Since the beginning of time, our planet has been struck by numerous meteorites. Indeed it is theorised by some that a meteorite impact brought the building blocks of life to Earth. However, our planet is geologically active. These processes alter the generic shapes of impact craters, so the crater marks usually found on other planets are rarely seen on ours. A notable exception to this is Barringer Crater in Arizona.
The largest crater impact on Earth is Vredefort Crater in South Africa measuring 300km (185miles) wide. It also has the honor of being the oldest, dating back to 2.02 billion years ago. The third-largest on the list is Sudbury Crater in Ontario measuring 130km (81miles) across created 1.85 billion years ago.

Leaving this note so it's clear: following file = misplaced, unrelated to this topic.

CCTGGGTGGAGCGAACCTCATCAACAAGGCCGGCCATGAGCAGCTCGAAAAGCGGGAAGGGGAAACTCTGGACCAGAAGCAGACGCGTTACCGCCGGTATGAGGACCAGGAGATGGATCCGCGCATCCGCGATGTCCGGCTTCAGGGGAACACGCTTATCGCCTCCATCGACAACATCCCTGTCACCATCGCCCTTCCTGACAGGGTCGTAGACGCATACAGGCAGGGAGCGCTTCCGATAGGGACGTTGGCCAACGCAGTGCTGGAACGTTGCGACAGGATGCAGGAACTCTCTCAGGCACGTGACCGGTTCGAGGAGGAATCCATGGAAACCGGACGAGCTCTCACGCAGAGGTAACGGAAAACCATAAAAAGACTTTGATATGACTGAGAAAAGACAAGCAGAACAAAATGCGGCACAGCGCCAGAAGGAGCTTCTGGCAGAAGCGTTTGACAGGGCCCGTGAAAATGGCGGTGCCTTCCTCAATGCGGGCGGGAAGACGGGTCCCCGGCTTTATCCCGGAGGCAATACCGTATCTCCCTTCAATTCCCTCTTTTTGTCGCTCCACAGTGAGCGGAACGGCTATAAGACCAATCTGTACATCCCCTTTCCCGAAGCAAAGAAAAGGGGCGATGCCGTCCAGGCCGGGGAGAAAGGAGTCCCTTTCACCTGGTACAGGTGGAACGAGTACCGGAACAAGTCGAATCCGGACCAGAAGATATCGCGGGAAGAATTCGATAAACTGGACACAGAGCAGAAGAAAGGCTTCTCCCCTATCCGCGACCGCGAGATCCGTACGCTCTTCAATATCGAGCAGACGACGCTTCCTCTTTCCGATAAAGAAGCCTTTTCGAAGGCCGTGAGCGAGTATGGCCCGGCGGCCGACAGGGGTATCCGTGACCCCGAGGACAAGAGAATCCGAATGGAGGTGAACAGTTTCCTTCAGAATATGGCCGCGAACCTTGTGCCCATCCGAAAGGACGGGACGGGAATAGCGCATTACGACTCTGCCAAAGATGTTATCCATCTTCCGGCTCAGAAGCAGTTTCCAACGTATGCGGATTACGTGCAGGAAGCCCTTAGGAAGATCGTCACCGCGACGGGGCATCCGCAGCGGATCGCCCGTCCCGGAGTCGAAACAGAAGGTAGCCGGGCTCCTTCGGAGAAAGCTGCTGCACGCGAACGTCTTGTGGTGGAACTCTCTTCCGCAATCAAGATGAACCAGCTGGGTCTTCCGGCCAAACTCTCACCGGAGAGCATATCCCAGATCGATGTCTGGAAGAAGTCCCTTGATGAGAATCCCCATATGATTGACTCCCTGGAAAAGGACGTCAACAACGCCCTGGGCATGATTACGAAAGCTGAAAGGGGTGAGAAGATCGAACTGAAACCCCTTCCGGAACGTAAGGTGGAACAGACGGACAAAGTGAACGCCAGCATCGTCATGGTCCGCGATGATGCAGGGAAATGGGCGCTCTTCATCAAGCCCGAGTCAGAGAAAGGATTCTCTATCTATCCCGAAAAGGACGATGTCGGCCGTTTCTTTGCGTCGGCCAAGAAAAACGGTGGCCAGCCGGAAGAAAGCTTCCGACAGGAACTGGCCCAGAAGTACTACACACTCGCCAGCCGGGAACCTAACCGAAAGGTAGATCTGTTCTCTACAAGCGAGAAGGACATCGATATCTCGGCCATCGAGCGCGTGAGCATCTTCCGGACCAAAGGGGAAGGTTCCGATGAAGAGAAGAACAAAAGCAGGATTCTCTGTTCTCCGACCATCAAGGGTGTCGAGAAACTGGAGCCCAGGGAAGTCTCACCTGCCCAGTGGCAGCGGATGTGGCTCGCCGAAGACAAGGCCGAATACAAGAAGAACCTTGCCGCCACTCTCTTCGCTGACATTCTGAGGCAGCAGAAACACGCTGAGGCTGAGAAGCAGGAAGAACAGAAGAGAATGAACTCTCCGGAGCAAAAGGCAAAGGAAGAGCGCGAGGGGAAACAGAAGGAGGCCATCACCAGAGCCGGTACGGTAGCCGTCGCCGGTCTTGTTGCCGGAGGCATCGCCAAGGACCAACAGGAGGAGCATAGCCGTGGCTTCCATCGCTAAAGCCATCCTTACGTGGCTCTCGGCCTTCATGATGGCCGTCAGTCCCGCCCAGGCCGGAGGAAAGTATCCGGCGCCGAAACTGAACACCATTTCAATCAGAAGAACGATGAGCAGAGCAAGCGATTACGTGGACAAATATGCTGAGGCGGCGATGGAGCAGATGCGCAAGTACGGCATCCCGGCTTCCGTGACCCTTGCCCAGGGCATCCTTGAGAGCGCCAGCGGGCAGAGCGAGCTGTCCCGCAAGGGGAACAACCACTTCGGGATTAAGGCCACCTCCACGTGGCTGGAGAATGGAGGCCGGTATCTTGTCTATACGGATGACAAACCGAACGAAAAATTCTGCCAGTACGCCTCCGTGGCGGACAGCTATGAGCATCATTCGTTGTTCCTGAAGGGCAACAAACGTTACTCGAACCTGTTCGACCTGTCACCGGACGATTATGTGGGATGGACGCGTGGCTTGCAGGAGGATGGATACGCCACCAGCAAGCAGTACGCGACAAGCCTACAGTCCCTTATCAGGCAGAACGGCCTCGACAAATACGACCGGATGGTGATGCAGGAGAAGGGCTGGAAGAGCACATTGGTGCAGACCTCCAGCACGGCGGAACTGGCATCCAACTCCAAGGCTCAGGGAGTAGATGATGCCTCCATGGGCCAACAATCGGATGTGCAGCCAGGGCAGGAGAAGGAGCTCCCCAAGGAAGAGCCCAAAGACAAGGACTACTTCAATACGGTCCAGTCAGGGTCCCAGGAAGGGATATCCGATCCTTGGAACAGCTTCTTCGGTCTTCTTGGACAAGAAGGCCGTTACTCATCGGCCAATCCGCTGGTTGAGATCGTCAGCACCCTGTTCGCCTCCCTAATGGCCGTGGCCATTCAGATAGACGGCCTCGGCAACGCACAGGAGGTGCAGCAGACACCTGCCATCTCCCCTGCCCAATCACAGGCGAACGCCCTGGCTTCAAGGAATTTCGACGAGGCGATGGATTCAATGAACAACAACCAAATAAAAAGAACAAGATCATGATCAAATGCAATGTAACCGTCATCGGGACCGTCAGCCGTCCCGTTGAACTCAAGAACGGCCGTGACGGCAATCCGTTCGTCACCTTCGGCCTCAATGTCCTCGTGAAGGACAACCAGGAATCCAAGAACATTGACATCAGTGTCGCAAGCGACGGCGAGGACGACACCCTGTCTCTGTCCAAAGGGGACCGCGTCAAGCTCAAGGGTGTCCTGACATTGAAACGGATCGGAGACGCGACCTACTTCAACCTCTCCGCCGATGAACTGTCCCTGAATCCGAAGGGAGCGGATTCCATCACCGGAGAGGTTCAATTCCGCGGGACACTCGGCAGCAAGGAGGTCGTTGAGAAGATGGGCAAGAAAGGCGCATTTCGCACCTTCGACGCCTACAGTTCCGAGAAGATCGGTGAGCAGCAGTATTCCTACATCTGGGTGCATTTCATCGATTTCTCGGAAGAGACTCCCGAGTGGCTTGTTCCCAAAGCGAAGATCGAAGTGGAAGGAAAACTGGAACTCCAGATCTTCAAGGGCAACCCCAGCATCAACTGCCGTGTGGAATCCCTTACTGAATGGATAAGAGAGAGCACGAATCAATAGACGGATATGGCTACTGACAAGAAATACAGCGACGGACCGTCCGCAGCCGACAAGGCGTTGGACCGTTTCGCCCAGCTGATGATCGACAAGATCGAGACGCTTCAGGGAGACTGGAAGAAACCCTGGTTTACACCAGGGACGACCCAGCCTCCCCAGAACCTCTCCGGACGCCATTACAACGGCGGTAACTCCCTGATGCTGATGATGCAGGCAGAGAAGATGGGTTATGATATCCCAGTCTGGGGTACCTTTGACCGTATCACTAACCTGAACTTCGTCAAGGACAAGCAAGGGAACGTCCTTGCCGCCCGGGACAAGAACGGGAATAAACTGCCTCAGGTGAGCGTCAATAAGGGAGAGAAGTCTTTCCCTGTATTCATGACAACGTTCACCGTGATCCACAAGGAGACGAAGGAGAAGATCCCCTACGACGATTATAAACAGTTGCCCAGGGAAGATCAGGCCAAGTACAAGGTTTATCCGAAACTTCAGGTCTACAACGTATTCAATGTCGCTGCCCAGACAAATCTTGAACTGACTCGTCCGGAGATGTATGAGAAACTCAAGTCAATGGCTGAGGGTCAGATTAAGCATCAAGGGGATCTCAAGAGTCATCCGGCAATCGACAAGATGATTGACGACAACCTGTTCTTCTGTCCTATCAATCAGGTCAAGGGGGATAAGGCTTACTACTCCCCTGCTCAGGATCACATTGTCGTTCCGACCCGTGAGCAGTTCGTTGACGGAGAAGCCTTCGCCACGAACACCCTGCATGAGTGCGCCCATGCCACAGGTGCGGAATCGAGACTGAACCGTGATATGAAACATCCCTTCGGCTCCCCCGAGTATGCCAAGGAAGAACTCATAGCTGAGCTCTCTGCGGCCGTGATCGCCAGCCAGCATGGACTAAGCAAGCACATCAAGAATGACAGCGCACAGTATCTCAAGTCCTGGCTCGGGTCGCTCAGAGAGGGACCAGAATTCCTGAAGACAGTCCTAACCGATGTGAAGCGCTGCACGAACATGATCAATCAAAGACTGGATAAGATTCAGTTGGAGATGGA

The second largest is arguably the most significant of the three, the Chicxulub Crater in the Gulf of Mexico measuring 180km (110miles) across. This meteorite impact is believed to have occurred 65 million years ago and is significant as this is the meteorite believed to have caused the extinction of the dinosaurs. Shocked quartz and levels of iridium, a metal common in space found in rocks from this period and at the crater site are proof of this long-ago tragedy. It was estimated that 75% of all life on Earth went extinct due to this meteorite, but fortunately, life rebounded since then.